A WOMAN in Shenzhen believed a consultancy firm’s trick and purchased an apartment without making a down payment. However, it turned out the woman was swindled out of money and put in a tight spot by the company, SZTV reported.
The woman, surnamed Ruan, has been living in Shenzhen for more than 10 years and has been living alone since getting divorced. Ruan’s boyfriend introduced her to a consultancy firm where his best friend worked in March last year.
According to the friend, Ruan could buy an apartment without making a down payment and get a loan of over 1 million yuan from a bank. Since Ruan thought she could not only own an apartment but also get money to do business, she agreed.
She was later talked into paying a deposit of 10,000 yuan (US$1,591.17) to the consultancy firm. A staffer from the company took Ruan to look at an apartment in Luohu District that was priced at 1.6 million yuan.
However, since Ruan left Shenzhen for one year during her last marriage, she was not qualified to purchase property due to disrupted payments of social insurance, so the company suggested that she pay another 100,000 yuan for them to help her find a man who is qualified to buy property in the city so she could get a “marriage of convenience” with him and become eligible to buy the apartment.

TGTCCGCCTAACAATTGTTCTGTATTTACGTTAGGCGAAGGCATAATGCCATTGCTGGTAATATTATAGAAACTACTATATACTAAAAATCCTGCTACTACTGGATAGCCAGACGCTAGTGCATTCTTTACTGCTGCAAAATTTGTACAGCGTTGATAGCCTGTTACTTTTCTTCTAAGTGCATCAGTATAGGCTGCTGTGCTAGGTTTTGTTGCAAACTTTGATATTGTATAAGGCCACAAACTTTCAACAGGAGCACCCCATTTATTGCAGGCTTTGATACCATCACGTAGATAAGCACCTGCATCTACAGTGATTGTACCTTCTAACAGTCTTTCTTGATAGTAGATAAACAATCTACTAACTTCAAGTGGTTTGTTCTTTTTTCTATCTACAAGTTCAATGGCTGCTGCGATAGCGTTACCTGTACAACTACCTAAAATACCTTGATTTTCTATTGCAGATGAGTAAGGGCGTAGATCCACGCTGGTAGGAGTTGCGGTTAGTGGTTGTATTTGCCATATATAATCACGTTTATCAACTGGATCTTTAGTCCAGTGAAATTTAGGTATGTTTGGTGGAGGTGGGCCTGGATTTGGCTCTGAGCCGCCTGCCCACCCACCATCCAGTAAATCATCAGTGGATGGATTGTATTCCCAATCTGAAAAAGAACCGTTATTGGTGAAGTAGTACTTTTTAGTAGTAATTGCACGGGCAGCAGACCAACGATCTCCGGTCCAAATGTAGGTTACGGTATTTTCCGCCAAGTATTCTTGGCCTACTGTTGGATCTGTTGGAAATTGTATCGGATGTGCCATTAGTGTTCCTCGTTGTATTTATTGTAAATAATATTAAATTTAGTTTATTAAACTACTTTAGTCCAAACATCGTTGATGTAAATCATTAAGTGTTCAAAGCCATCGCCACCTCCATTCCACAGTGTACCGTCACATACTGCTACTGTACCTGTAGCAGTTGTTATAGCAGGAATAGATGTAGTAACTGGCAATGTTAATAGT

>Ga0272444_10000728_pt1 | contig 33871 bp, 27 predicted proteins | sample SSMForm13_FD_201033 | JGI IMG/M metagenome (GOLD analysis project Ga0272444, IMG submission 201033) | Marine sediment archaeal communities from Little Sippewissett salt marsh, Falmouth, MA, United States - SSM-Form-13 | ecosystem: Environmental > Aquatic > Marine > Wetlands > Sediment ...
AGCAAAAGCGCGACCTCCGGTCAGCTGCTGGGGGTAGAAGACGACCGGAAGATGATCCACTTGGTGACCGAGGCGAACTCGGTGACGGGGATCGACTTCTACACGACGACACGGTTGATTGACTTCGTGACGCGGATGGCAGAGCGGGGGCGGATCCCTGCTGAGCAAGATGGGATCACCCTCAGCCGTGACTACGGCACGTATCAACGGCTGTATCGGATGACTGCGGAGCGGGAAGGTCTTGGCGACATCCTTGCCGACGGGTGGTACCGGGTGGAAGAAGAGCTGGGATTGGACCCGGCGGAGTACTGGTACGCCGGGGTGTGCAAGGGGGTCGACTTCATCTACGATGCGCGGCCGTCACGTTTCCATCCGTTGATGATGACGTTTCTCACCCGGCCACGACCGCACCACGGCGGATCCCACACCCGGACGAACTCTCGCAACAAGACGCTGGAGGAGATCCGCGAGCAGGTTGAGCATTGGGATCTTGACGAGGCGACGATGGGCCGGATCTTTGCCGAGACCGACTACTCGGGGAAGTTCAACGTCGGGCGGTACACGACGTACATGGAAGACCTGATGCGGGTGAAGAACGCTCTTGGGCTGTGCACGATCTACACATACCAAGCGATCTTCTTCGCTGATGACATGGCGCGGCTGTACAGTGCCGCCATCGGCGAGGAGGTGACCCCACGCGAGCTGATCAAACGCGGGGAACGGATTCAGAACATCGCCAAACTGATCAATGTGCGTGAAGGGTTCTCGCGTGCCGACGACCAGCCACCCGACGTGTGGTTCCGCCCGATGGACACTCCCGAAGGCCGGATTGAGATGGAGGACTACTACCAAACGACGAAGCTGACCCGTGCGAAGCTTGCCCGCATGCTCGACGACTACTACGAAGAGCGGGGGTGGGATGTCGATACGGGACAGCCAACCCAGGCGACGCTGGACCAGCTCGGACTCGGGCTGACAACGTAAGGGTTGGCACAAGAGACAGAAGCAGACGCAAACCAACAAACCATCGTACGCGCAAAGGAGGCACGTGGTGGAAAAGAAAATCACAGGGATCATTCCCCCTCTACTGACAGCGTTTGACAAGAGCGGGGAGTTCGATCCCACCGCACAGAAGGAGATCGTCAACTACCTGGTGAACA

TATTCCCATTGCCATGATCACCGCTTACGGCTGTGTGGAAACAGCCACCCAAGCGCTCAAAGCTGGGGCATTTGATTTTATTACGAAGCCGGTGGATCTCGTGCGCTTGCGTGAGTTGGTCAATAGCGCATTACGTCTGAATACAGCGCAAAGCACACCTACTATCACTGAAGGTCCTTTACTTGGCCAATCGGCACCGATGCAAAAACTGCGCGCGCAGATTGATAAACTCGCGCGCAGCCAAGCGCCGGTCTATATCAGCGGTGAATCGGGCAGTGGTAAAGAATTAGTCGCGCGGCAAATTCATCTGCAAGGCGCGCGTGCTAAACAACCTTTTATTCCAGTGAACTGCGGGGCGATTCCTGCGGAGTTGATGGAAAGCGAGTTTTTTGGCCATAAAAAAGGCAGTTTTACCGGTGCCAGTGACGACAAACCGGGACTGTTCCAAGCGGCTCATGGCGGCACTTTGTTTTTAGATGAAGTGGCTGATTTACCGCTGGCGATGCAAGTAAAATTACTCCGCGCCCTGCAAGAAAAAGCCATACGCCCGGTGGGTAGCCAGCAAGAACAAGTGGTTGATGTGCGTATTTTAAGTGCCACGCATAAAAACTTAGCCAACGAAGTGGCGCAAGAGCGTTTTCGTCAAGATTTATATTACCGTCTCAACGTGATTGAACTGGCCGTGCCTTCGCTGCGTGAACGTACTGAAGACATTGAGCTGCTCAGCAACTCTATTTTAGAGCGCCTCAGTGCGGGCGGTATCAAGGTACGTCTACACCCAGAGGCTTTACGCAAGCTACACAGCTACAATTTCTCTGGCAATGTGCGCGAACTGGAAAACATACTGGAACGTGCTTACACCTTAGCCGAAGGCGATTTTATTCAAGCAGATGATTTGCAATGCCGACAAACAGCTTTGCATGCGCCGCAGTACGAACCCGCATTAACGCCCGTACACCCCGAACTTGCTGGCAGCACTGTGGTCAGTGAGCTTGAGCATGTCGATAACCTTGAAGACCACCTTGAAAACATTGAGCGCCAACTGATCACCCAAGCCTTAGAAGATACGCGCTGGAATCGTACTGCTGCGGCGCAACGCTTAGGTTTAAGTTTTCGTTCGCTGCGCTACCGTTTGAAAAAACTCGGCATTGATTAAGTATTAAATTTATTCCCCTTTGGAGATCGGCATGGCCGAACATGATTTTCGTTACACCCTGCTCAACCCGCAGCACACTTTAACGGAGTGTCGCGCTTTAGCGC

Under the company’s arrangement, Ruan registered her marriage to a man she had never met and the couple bought the apartment together.
According to the company, the final price of the property was 1.6 million yuan. The money was paid by the consultancy firm, which had borrowed the money from a finance company. Ruan later divorced the man.
Then, using the assessed market value of the property, the consultancy firm secured a loan of 1.26 million yuan from the bank. However, the loan was never transferred to Ruan as promised. Instead, the company kept the loan.
A few months later, when Ruan talked with the former owner of her apartment, the woman was told that the actual price was 1.08 million, which meant the consultancy firm had lied about the price.
It was then that Ruan realized she might have been set up by the company, because she now owes the company a total of 440,000 yuan, including the 100,000 yuan to find the man with purchasing eligibility and the 340,000 yuan to pay the finance company for the property.
The firm later stopped its operations and terminated the loan term for Ruan, which meant that the woman would need to pay the 1.26 million yuan loan by herself. However, since the woman was not able to pay it back, the bank blacklisted her, so Ruan’s credit has been undermined.
“Now I have to pay over 10,000 yuan in interest each month and I can’t even buy a train ticket because my credit rating is broken and my ID card cannot be used to buy a high-speed railway ticket,” said Ruan.
Ruan is not the first victim of such a fraud. Another woman living in Nanshan District also encountered such a case.
A lawyer has concluded that the consultancy firm could be charged for concealing the real price of the property as the practice constitutes fraud.